As mothers, we are so often the one with camera in hand, recording all our family’s special events and everyday moments. But before we know it, months (or even years!) can go by without us ever appearing in our own family photos!
But the photos our children will cherish the most when they’re grown, are the ones that contain their mama. So it’s really important that we exist in the memories we’re recording for them!
To me, family photos aren’t a luxury item, they’re a necessity. For that reason, every year I book a local photographer to document my family. But even if you don’t book a professional to take your family photos, you can get in the frame regularly by taking your own.
And I’m not talking about phone selfies!
That’s not to suggest phone selfies are redundant!
Taking your own family photos with the big camera does take a little forethought and effort, and whilst the results justify the exercise, we’re a bit busy to be doing it for all our photos!
For that reason, phone selfies are valid, especially occasions when we leave our camera at home. Just be sure when you whip your phone out to capture random moments, turn it around and get in the shot too!
But when it comes to the kind of family photos we want to print large and frame, phone selfies are limiting.
Related: What Lenses Do to Faces
So for frameworthy photos that include more than everyone’s head, the big camera is the only way to go.
Read on for my tips to make your DIY family photo session successful!
You can’t hold the camera and take the shot, that’s a selfie!
Like most things, tripods vary in quality and price, but you don’t need to spend a lot. The most important feature in a tripod is that it’s sturdy enough to hold the weight of your heaviest lens and camera combination without falling over.
Alternatively, if you’re not in a position to buy or borrow a tripod, try resting your camera on a flat surface instead. However, you’ll need to bear in mind your position and posing will be entirely dictated by the height of the surface you’re using.
There are multiple ways to take the shot from your position on the other side of the camera.
This is the cheapest option because it comes with the camera. It’s also the easiest, if you’re technologically challenged!
But that’s where the advantages end.
The disadvantage of the internal timer is once you hit that button, you’ve got 10 seconds to run back, get in place, toss your hair and smile!
Secondly, you’ll need to do this for every.single.photo.
A simple hand held remote enables you to fire the shutter from your position with the family. They’re inexpensive and easy to source online.
You’ll need to point the remote at the camera, but you don’t want that in your family photos. So set it to fire after a 2 second delay to give yourself time to quickly hide it.
Some newer DSLR models have built in Wi-Fi, enabling your camera to speak to your phone. This gives you the power to control your camera settings from an app, including your focus, which is really handy!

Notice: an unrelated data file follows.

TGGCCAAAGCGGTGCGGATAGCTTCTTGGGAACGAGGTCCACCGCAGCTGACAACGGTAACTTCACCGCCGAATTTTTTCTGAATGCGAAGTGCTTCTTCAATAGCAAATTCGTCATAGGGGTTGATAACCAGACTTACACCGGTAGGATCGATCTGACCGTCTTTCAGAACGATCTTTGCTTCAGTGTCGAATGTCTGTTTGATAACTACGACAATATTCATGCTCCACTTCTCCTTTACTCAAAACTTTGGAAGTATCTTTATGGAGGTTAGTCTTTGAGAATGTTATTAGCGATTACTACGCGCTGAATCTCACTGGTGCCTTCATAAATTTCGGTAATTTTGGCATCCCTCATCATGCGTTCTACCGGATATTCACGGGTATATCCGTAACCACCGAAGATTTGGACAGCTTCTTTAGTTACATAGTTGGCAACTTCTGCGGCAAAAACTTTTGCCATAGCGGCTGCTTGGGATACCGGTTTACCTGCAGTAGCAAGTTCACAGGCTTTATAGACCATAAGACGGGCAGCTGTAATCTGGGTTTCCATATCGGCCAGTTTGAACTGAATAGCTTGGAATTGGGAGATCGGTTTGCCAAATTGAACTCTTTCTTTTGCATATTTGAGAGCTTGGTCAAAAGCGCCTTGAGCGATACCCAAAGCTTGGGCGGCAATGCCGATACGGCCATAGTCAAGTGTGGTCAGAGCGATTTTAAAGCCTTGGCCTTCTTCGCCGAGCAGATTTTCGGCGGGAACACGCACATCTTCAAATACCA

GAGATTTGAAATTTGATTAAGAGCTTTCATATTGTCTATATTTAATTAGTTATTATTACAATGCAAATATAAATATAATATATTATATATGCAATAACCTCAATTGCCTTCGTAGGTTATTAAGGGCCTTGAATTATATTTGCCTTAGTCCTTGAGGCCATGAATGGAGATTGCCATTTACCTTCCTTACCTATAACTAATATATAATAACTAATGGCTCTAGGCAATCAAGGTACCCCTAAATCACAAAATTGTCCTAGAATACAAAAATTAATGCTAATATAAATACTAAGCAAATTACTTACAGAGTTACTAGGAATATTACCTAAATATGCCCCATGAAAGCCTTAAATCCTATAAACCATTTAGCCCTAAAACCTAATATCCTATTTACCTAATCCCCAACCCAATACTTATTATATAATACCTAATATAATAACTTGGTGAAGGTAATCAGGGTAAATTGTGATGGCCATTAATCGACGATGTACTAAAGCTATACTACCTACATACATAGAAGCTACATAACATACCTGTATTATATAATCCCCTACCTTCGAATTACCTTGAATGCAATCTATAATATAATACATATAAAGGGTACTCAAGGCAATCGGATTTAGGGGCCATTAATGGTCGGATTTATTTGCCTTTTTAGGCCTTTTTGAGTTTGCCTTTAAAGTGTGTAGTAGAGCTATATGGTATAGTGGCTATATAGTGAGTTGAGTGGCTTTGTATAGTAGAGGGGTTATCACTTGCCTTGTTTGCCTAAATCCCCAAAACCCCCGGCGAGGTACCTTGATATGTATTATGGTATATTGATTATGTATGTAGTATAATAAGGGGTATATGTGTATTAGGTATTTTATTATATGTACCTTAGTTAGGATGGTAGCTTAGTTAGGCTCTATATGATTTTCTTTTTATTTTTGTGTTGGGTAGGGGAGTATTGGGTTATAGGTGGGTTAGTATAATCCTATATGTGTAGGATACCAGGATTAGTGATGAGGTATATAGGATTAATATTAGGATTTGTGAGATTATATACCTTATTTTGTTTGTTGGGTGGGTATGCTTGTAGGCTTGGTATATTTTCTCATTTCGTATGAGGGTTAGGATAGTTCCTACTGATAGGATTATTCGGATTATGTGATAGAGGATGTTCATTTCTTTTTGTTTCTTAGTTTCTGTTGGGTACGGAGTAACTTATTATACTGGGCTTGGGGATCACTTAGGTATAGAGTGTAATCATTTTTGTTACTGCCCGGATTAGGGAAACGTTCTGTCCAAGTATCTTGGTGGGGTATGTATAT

For cameras that aren’t Wi-Fi enabled, you can still enjoy the same control as the method above. You can wirelessly tether your phone and camera using an ad-hoc Wi-Fi gadget like the CamRanger.
Don’t risk losing the kids enthusiasm before you’ve even begun… kids will get fidgety and whiny if they have to wait (yes I’m speaking from experience!).
Set up your tripod and camera, get your settings sorted, then bring the family in.
I shot this session at f/3.2. This affords me quite a shallow depth of field, but I could get away with it as there were only 3 of us sitting on roughly the same focal plane. Also, controlling focus using my phone gave me more accuracy and therefore allowed me that luxury.
If you’re not using this method, I would recommend adjusting your aperture to around f/4 to give you more chance of ensuring you get everyone in sharp focus.
If you have a bigger family than mine, you’ll need to adjust it even further. It helps to ensure everyone is sitting on no more than 3 focal planes so that you don’t have to narrow your aperture too much, thereby losing your creamy background.
To control your aperture, you do need to be in manual mode, or at least the partial auto mode of Aperture Priority.
Related: Shoot in Manual Mode
Once you’ve got your settings sorted, bring everyone in and arrange them. Don’t forget to leave a gap for yourself!
Aim focus at someone on the middle focal plane, preferably close to the centre of the frame as most lenses are sharpest at the centre focus point.
Once you grab focus, secure it by switching the lens to manual focus, then go jump in the frame!
If you’re controlling your camera from your phone, using one of the methods mentioned above, you can select where focus falls after you’ve taken your own position in the frame.
Once you’re in the frame, do whatever you like to get the style of family photos you want.
Mix it up with everyone looking at the camera, and draw out more candid moments with tickles, giggles and cuddles. Most of all, have fun!
Also try different mixes of family members.
Get a variety of compositions by adjusting the tripod and the camera.
Once you’ve taken a bunch of shots, try some different angles. Maneuver the tripod up or down, and alter the camera angle for high and low perspectives.
Also move the tripod forward or backward, or adjust the focal length if you’re using a zoom lens, to take some close up and wider shots.
It goes without saying you’ll have less control when you’re taking your family photos in this way.
So be prepared for more outtakes than you would normally get, and don’t beat yourself up about it! Instead, it pays to take extra shots of every set up to give yourself more chance of nailing it!
Once you’re done, if the kids are still into it, take the opportunity to grab a quick few snaps of them on their own. You may as well make the most of it!